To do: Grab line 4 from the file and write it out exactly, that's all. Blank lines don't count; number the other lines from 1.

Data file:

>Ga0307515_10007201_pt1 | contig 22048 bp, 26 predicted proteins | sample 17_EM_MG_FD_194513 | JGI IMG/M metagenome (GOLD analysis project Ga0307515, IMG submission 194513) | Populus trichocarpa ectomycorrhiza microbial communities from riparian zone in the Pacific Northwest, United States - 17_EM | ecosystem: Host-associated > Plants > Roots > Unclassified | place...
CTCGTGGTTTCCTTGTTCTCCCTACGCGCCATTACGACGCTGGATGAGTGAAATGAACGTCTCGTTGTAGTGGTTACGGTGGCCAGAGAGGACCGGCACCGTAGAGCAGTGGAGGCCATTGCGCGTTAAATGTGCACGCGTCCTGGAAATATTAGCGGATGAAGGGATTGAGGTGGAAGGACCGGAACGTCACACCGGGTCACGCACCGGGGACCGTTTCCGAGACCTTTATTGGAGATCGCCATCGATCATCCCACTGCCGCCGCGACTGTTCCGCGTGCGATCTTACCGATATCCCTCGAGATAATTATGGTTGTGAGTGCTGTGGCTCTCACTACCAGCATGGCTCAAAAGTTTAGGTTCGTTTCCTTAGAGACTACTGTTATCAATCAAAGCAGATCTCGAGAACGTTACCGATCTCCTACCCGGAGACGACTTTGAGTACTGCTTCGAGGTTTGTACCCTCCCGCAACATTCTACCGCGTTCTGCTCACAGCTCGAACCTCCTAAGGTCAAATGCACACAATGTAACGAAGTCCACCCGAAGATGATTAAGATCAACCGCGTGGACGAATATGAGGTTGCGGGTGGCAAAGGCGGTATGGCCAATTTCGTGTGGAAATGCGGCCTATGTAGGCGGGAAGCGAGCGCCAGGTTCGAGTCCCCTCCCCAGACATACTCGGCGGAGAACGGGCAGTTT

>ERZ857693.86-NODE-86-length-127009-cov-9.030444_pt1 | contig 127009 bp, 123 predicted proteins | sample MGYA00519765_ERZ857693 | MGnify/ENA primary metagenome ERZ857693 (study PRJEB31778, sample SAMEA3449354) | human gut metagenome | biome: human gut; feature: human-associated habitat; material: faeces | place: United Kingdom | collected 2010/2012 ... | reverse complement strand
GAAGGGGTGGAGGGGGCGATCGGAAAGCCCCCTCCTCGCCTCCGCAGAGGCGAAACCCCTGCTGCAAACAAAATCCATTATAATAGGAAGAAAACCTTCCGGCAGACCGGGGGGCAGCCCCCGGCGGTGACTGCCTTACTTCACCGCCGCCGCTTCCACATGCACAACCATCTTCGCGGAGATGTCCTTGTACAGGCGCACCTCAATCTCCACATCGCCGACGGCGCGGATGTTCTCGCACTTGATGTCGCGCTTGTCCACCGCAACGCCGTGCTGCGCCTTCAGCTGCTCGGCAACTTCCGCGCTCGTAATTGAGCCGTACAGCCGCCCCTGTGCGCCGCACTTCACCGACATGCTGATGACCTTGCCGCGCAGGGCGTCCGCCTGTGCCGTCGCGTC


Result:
GAAGGGGTGGAGGGGGCGATCGGAAAGCCCCCTCCTCGCCTCCGCAGAGGCGAAACCCCTGCTGCAAACAAAATCCATTATAATAGGAAGAAAACCTTCCGGCAGACCGGGGGGCAGCCCCCGGCGGTGACTGCCTTACTTCACCGCCGCCGCTTCCACATGCACAACCATCTTCGCGGAGATGTCCTTGTACAGGCGCACCTCAATCTCCACATCGCCGACGGCGCGGATGTTCTCGCACTTGATGTCGCGCTTGTCCACCGCAACGCCGTGCTGCGCCTTCAGCTGCTCGGCAACTTCCGCGCTCGTAATTGAGCCGTACAGCCGCCCCTGTGCGCCGCACTTCACCGACATGCTGATGACCTTGCCGCGCAGGGCGTCCGCCTGTGCCGTCGCGTC